I know that the impedances should be matches so the input impedance of the device is around 10 times bigger than the output signal that goes to this input. But is there a limit?

If I have a signal coming out of the device and its 1k ohm then I'd load it into something with impedance around 10k (line level). But what would happen if I loaded it into input that has around 1 milion ohms (instrument level)? Will the signal be attenuated so I can hear it because it's too weak? Where's the boundary that shouldn't be crossed? Or is there any?

  • 1
    I think you're worrying about it all too much. I've been doing this over 40 years & basically if the plug fits the socket, it'll do.
    – Tetsujin
    Jul 19, 2019 at 17:37
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    @Tetsujin Agreed, with the caveat that 1/4” instrument cables should not be used for speaker connections, even though the plug will fit. Well, there’s also that 1/4” instrument outlets generally won’t work in 1/4” line level inputs. Really 1/4” cables are the confusing part. Jul 19, 2019 at 17:41
  • The "if it fits, it'll do" advice is not very good advice. For example, electric guitars use 1/4" cables but you don't want to plug one into a line input. It works, but it sucks (low signal, high noise.) A passive acoustic guitar pickup needs to be plugged into a preamp, though you can usually get away with using a passive DI to a snake. And of course, don't mix and match instrument and speaker cables. Oct 7, 2022 at 15:01

4 Answers 4


There’s a difference between matched impedances and bridged impedances. With matched impedance, they are matched. Meaning both output and input impedances would be about the same, like 8 Ohms for a speaker connection. Matched impedances provide the best power transfer.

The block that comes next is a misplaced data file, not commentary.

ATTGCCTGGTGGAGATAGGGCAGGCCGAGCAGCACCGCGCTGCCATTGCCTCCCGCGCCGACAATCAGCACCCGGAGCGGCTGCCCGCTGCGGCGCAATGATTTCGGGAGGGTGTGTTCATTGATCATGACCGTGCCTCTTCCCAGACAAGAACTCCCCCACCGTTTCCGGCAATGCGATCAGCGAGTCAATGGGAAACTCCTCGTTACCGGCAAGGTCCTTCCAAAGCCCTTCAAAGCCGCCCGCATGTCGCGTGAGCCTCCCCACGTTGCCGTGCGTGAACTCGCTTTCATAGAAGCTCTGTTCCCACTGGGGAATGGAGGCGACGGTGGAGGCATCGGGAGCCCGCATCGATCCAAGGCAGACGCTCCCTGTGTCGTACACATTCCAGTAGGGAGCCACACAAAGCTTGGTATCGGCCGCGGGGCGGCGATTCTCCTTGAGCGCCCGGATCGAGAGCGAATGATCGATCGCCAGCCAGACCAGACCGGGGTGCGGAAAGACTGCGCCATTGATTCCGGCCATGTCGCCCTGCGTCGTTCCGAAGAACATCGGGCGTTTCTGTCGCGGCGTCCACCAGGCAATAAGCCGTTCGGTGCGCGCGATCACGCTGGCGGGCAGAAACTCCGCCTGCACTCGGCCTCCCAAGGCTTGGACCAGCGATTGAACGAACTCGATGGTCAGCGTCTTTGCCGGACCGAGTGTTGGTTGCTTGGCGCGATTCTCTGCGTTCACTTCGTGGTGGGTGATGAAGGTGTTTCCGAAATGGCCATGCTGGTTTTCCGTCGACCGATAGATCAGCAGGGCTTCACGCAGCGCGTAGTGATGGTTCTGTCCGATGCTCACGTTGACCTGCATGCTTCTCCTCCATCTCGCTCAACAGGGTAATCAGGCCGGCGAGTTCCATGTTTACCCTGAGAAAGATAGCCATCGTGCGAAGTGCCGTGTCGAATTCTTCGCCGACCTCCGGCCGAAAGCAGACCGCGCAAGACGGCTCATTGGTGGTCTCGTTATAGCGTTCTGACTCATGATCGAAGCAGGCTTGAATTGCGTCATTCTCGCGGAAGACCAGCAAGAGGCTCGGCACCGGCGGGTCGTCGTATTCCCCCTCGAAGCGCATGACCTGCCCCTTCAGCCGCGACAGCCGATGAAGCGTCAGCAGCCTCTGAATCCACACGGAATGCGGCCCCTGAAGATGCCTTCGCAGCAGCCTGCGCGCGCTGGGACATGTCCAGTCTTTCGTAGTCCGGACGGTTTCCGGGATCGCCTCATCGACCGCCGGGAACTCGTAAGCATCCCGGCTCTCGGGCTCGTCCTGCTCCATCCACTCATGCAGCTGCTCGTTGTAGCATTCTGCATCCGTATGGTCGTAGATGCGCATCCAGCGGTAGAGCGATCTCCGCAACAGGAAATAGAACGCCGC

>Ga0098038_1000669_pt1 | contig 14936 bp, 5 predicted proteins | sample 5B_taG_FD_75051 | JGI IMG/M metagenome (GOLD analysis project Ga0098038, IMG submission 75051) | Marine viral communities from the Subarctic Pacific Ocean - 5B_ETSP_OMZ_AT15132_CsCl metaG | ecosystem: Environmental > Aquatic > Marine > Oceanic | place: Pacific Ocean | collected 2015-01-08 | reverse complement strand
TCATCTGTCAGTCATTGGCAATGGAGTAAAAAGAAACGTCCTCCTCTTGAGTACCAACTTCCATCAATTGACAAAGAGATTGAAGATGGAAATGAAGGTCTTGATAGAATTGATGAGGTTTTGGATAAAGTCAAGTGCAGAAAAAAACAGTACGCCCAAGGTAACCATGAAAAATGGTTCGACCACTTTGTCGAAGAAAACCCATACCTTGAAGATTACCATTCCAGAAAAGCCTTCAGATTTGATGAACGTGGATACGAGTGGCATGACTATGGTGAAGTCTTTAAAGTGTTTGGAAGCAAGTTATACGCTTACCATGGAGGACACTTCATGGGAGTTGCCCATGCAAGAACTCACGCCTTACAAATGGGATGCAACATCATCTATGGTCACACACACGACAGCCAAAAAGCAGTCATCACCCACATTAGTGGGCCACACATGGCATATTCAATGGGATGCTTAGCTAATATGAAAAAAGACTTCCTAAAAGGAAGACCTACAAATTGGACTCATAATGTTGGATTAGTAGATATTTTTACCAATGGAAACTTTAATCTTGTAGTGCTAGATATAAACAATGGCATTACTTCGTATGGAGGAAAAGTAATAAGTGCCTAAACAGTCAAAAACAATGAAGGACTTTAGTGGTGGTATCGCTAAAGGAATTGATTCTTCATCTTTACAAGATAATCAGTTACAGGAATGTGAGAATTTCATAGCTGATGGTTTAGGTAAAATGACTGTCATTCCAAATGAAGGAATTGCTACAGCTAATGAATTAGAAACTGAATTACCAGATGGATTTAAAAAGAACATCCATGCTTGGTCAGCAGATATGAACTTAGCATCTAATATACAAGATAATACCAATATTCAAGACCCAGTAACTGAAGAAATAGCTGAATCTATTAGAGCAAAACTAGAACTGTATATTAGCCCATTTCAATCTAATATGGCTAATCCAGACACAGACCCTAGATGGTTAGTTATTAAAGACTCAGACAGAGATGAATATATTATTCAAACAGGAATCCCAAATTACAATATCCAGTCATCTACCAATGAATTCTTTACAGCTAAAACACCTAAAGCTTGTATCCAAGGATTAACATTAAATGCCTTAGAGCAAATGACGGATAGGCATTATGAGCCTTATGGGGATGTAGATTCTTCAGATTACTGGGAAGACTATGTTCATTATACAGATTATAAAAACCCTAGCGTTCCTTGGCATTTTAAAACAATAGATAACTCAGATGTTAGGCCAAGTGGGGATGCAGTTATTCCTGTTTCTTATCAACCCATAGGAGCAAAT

Bridging impedances, where the input of the next stage is about ten times or more than the output impedances, provide the best voltage transfer. They also generally support longer distances.

I think one limitation on the input impedance is the next stage is that after the signal gets past the input, you have something you want to do with it, and you don’t want to have to change the impedance overly much before whatever processing you want to do.

Also, the greater the difference in impedance, the lower the power transfer, so at some point you really start to weaken the overall signal level. And higher value resistors are more expensive.

  • Ok, I got it. Since I'd first send microphone signal to mic preamp to add gain (which has low impedance line output, around 60 ohms) and then to a high impedance guitar pedal (around 500k input impedance), will the signal suffer greatly, worsening noise to signal ratio?
    – Toby
    Jul 20, 2019 at 8:41
  • Good answer, but in what sense do bridged impedances support longer distances? And, the cost of higher value resistors is hardly going to matter. What does matter is that they incure more Johnson-Nyquist noise. Sep 11, 2020 at 8:51
  • @leftaroundabout When the load (input) is high impedance, the signal is transferred more through voltage than current. A higher voltage to current ratio (ie, higher impedance) signal makes current loss in the transmission line less significant. Oct 6, 2022 at 20:43

If a high impedance source is connected to a lower impedance input the signal will be attenuated, more so at the higher frequencies. When a low impedance source is connected to a higher impedance input the signal is weak, but not distorted. The best power transfer occurs when the impedance matches and the best voltage transfer occurs when the input is up to ten times high impedance than the source. The greater the difference in impedance the more the signal will be affected.

I was a loudspeaker (cabinets and drivers) designer in the 1970s.


High impedance inputs tend to be also comparatively high voltage inputs. That's what makes them reasonably noise tolerant. Feeding them with low level signals will force you to crank up your gain with a resulting less than favorable signal/noise ratio. For that reason, using a DI for transforming a low level low impedance signal to a higher level (and, given a passive DI, higher impedance) signal may make quite a bit of sense. One typical use case would be for matching a dynamic microphone (balanced, low level, low impedance) to an instrument amp input (unbalanced, higher level, high impedance).